Literary Analysis Of Animal Farm By George Orwell

1460 Words Nov 13th, 2015 6 Pages
Literary Analysis of Animal Farm

A quote from Wayne Dyer, a late American author and motivational speaker, says that “[f]reedom means you are unobstructed in living your life as you choose. Anything less is a form of slavery.” This promotes the idea that ultimate freedom to control one’s life is the only way to live. One way to achieve this freedom, if not given, is to stage a revolution against authority. In Animal Farm, a novel by George Orwell, parallels are drawn between his characters and the major figures of the Communist movement. On the Manor Farm, a group of animals long for a break from the oppression of the farmer, Mr. Jones. Lead by the wise boar Old Major, the farm animals stage a revolt and overthrow all humans, taking control and renaming their land “Animal Farm.” Although at first the society free from humans seems utopian, soon a group of pigs takes harsh control of the others, manipulating them into thinking that life is still perfect. By the end, the power struggle has gone full circle; pigs and humans are no longer distinguishable. Throughout this novella, the literary elements of irony, symbolism, personification and conflict are present, which convey ideas about Communism, language, and utopian societies.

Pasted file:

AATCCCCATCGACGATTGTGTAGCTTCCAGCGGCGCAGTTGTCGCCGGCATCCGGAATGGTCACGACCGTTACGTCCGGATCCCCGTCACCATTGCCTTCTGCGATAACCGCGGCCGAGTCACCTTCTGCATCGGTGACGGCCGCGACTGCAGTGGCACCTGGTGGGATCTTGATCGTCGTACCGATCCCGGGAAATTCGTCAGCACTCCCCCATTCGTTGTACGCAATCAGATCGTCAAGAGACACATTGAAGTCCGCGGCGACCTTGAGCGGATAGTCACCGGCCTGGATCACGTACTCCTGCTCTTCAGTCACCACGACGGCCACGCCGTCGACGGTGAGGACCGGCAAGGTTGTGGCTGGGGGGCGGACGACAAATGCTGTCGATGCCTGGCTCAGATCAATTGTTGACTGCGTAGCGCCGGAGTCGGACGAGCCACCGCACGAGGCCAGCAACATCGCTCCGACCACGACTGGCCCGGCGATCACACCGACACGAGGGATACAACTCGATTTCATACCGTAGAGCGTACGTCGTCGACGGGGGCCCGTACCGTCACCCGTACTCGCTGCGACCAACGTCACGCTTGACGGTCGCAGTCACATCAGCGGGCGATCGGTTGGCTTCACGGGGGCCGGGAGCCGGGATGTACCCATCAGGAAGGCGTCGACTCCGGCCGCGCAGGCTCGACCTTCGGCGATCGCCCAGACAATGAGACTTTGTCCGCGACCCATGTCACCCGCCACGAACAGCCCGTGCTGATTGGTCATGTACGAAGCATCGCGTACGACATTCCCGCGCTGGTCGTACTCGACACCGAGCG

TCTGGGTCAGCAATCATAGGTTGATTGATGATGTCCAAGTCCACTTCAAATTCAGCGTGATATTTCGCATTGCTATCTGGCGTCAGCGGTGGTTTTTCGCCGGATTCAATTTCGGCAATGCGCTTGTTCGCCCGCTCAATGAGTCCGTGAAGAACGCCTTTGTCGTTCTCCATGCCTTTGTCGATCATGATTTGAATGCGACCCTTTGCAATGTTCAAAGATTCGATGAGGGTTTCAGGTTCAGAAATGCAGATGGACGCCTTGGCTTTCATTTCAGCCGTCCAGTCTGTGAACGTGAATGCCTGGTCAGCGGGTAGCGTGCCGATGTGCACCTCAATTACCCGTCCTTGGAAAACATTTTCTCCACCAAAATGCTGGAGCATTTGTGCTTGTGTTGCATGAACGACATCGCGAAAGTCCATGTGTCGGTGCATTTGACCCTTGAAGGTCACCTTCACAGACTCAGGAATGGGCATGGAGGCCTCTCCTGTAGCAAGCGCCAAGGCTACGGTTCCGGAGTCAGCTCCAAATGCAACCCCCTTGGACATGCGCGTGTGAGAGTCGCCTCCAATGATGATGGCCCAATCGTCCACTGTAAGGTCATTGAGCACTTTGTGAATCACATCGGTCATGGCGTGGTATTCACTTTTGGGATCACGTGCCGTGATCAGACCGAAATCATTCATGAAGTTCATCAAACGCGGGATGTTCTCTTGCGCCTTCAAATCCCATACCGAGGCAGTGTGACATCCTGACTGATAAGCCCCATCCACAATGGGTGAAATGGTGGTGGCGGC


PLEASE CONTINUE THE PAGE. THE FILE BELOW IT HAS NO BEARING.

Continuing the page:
In Animal Farm, many of the characters and items are symbols, and they allude to Communism. For example, Old Major teaches the animals a song to unite them in solidarity against humans, titled “Beasts of England”. This song alludes to the…
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